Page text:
What do you do when a public defense organization helps produce a music video that calls for the assassination of police officers?
If you're a Harvard Law School student, you apparently honor the woman in charge.
Bronx Defenders Executive Director Robin Steinberg will be honored as part of Harvard Law's International Women’s Day celebration, despite the fact that just last month the story broke that two of Steinberg's lawyers helped produce a music video about killing cops, the New York Post reported Monday.
Steinberg is one of 50 female lawyers and policy makers who will be honored as an “inspiration” to the legal profession at Harvard Law in March, with her picture hanging in the grad school's Wasserstein Hall for two weeks.
She will also be recognized in a March 10 keynote address organized by student-run groups, the Post noted.
Two Bronx Defenders attorneys were forced to resign after they appeared in — and allowed Bronx Defenders office space to be used for — a music video in which men point guns a police officer's head and rap about the need to shoot cops.
NYPD union leaders were outraged that Harvard was honoring Steinberg.
“In that she lied to city investigators regarding her role in the disgusting ‘Hands Up’ cop-killer video, it is obvious that [Steinberg] is not being honored for her ethics, integrity or for her management skills,” Patrolmen’s Benevolent Association President Pat Lynch told the Post. “Holding her up as a role model effectively tarnishes the award.”
Steinberg, an NYU Law graduate, was suspended for 60 days after New York City's Department of Investigation determined that she had misled city investigators as to the Bronx Defenders' role in the music video.
UPDATE: Harvard Law students have decided to yank Steinberg from the International Women’s Day celebration following media focus on her selection.
“We did not intend for her nomination to suggest in any way that it is acceptable to harm police officers or incite others to do so,” the students groups responsible said in a statement.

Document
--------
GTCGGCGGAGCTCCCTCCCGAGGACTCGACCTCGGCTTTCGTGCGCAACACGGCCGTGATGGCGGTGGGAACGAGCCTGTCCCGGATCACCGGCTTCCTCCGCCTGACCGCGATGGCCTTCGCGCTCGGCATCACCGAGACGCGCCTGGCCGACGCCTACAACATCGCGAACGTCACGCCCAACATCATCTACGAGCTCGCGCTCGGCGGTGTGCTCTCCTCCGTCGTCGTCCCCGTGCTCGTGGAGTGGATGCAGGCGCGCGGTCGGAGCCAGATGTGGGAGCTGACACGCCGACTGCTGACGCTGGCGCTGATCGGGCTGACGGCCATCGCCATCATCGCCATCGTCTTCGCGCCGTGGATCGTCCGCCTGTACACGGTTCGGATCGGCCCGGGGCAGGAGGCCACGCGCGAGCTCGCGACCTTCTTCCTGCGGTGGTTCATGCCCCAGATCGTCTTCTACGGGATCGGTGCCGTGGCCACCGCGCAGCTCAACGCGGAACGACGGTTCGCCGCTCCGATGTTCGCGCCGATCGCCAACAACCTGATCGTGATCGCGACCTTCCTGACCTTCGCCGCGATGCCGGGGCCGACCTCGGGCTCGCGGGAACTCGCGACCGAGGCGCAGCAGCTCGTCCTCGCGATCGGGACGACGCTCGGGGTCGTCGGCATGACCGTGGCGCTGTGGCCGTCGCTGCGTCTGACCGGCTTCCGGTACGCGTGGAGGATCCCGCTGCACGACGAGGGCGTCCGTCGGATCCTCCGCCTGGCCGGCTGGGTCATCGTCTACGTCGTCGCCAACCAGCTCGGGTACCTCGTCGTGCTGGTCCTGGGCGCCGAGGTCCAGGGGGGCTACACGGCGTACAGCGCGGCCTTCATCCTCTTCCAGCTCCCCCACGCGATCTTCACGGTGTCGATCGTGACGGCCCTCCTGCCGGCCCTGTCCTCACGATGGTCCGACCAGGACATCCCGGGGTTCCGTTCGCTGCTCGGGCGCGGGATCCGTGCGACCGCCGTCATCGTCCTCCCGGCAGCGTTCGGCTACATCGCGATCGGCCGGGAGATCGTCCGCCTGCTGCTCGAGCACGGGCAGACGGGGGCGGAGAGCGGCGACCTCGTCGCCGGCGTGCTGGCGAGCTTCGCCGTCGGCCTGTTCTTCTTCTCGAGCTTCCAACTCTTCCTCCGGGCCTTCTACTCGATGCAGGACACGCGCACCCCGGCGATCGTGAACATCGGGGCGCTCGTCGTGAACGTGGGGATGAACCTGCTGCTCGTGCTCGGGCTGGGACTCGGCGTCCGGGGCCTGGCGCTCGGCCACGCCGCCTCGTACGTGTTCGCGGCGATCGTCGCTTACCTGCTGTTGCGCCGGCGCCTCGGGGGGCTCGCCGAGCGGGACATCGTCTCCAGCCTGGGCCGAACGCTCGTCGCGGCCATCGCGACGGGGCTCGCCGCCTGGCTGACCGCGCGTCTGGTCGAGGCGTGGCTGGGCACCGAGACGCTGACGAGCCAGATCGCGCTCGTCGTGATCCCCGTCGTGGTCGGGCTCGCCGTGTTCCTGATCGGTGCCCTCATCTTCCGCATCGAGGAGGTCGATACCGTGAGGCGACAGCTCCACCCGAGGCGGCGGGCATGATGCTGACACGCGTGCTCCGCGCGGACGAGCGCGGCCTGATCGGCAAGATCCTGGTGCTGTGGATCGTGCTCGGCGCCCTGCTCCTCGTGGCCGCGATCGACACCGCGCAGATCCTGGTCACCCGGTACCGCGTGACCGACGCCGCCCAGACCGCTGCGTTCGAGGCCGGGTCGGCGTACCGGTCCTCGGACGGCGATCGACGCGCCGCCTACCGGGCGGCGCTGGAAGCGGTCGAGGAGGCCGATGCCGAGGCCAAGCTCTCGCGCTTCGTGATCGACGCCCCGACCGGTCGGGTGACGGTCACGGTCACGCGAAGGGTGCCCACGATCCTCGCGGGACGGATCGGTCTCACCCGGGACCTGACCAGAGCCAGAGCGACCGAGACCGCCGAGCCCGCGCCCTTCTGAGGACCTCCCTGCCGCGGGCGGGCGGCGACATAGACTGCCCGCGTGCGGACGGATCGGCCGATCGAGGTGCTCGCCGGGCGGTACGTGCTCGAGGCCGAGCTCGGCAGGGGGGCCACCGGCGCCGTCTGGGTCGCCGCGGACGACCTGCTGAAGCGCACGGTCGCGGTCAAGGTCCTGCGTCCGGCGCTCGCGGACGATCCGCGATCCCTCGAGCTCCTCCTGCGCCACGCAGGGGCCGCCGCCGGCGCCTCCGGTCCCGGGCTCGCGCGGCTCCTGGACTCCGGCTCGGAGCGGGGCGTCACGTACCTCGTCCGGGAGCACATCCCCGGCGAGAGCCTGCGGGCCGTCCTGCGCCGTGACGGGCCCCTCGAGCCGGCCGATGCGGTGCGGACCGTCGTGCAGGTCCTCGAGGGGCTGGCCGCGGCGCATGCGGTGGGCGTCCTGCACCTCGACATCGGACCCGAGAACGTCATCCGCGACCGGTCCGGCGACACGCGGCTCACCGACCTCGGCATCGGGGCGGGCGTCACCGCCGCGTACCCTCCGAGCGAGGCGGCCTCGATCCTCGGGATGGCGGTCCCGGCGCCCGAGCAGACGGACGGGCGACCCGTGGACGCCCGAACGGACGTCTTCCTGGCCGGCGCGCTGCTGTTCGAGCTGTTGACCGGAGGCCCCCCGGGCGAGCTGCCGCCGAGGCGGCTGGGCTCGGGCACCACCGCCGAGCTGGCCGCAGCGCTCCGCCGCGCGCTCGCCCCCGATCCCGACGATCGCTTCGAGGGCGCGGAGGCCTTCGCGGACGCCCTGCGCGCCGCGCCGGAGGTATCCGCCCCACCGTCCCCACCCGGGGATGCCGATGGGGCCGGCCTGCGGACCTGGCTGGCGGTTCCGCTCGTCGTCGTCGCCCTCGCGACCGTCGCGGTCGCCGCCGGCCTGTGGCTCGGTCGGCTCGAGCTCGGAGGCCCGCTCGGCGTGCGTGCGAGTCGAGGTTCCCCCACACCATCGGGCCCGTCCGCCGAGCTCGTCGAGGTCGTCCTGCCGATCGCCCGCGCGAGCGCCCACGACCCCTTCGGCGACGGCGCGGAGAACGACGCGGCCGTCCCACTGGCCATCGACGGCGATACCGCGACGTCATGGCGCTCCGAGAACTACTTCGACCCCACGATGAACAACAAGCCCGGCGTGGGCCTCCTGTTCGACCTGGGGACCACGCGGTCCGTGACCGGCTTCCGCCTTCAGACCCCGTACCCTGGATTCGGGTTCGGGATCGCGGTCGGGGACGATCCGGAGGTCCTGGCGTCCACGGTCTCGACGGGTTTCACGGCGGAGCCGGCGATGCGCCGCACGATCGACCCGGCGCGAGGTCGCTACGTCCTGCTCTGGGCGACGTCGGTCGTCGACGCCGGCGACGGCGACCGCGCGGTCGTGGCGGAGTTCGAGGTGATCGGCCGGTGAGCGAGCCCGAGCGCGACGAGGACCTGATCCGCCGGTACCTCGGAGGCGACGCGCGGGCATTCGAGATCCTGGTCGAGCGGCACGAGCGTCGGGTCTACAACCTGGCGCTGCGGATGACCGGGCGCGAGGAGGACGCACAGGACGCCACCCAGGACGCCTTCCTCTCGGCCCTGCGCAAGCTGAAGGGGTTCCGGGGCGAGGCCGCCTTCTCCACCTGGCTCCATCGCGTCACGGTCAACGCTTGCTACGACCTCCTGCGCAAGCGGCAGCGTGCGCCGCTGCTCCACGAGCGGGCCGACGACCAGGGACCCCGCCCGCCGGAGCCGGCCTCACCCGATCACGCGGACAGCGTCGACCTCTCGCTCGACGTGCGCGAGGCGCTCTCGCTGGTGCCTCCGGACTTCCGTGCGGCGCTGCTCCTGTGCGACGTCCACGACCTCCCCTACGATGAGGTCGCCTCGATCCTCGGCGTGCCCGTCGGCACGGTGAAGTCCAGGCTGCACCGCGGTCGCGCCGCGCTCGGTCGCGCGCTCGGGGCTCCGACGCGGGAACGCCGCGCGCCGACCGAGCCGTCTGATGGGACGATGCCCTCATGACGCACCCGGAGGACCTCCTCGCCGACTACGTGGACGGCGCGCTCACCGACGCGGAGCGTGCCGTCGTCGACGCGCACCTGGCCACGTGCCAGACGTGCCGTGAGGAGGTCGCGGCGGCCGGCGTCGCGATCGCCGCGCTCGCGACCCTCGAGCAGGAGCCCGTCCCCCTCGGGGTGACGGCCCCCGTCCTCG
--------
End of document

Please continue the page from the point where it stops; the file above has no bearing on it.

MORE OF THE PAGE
The statement added that students are “hopeful that any further inquiries in New York will vindicate Ms. Steinberg, in which case we will look forward to considering her for an honor in a future exhibit” — though as the Post noted, the investigation into the Bronx Defenders has already been completed.
Read the full statement from the Harvard Law student associations below:
The students of the Harvard Women’s Law Association and the Law and International Development Society are inspired every day by the public defenders who work tirelessly for those who otherwise would not have an advocate. We admire their passion and the zeal with which they advocate for their clients, delivering on the Sixth Amendment’s promise that every criminal defendant should “have the assistance of counsel for his defense.” The Bronx Defenders have been the gold standard in providing this service and their work inspires many of our members.
The International Women’s Day exhibit is designed to recognize lawyers whom our members aspire to emulate, across disciplines and in diverse practice areas. As the founder of Bronx Defenders and a pioneer in holistic and client-centered criminal defense, Robin Steinberg was nominated by students to be one of our honorees. Nevertheless, in view of the questions that have been raised and the controversy that has unfolded, we have decided to refrain from including Ms. Steinberg in this year's exhibit, because of the investigation into her response to the actions of defenders in her office. We did not intend for her nomination to suggest in any way that it is acceptable to harm police officers or incite others to do so. As lawyers who aspire to build a more effective criminal justice system, we believe that advocating violence against police in any form is reprehensible. We are hopeful that any further inquiries in New York will vindicate Ms. Steinberg, in which case we will look forward to considering her for an honor in a future exhibit.
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